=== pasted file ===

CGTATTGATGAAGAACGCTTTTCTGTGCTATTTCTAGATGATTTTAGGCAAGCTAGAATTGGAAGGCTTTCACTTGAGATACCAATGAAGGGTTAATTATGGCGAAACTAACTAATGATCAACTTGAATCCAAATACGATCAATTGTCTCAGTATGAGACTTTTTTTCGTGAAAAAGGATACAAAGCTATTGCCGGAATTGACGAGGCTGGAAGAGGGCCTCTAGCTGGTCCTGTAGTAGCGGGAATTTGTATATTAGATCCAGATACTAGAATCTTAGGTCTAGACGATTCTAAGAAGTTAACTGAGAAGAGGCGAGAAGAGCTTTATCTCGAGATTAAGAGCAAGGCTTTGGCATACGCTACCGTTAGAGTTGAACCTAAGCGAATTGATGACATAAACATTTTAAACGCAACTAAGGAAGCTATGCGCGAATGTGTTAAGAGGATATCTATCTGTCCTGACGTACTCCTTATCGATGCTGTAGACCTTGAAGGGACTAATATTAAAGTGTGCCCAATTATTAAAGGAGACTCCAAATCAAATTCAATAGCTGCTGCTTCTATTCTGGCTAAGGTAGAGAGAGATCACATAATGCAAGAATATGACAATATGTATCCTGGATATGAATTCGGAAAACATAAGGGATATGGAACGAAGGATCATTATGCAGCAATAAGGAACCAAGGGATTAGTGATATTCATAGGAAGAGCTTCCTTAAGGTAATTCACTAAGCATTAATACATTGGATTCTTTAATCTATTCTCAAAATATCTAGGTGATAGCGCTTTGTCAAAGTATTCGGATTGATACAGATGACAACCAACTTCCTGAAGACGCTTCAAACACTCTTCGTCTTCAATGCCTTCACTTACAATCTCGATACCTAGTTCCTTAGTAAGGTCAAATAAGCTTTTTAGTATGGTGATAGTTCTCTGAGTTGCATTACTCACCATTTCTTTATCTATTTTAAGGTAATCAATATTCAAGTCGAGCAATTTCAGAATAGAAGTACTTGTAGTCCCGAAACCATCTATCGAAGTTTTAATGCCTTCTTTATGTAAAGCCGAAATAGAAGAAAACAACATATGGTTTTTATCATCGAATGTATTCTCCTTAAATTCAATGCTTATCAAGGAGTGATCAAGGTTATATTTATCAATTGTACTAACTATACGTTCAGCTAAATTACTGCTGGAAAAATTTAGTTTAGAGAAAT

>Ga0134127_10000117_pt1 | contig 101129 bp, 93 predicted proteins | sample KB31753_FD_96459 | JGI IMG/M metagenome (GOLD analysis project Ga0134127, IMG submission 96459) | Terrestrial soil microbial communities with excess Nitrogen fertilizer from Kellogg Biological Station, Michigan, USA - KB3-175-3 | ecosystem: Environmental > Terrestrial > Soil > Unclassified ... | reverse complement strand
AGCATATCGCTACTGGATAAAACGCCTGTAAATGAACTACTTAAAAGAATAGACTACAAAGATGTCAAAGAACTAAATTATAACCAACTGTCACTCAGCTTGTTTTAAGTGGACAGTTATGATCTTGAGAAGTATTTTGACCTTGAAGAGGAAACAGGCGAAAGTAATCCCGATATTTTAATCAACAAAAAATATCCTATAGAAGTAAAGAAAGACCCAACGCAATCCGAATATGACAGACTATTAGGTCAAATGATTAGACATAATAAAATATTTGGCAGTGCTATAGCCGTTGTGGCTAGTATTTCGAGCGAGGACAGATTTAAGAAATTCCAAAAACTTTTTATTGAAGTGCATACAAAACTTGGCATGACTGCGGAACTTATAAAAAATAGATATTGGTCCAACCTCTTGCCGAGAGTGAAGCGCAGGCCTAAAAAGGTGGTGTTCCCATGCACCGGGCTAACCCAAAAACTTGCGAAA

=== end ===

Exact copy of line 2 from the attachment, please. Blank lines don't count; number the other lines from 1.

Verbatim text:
>Ga0134127_10000117_pt1 | contig 101129 bp, 93 predicted proteins | sample KB31753_FD_96459 | JGI IMG/M metagenome (GOLD analysis project Ga0134127, IMG submission 96459) | Terrestrial soil microbial communities with excess Nitrogen fertilizer from Kellogg Biological Station, Michigan, USA - KB3-175-3 | ecosystem: Environmental > Terrestrial > Soil > Unclassified ... | reverse complement strand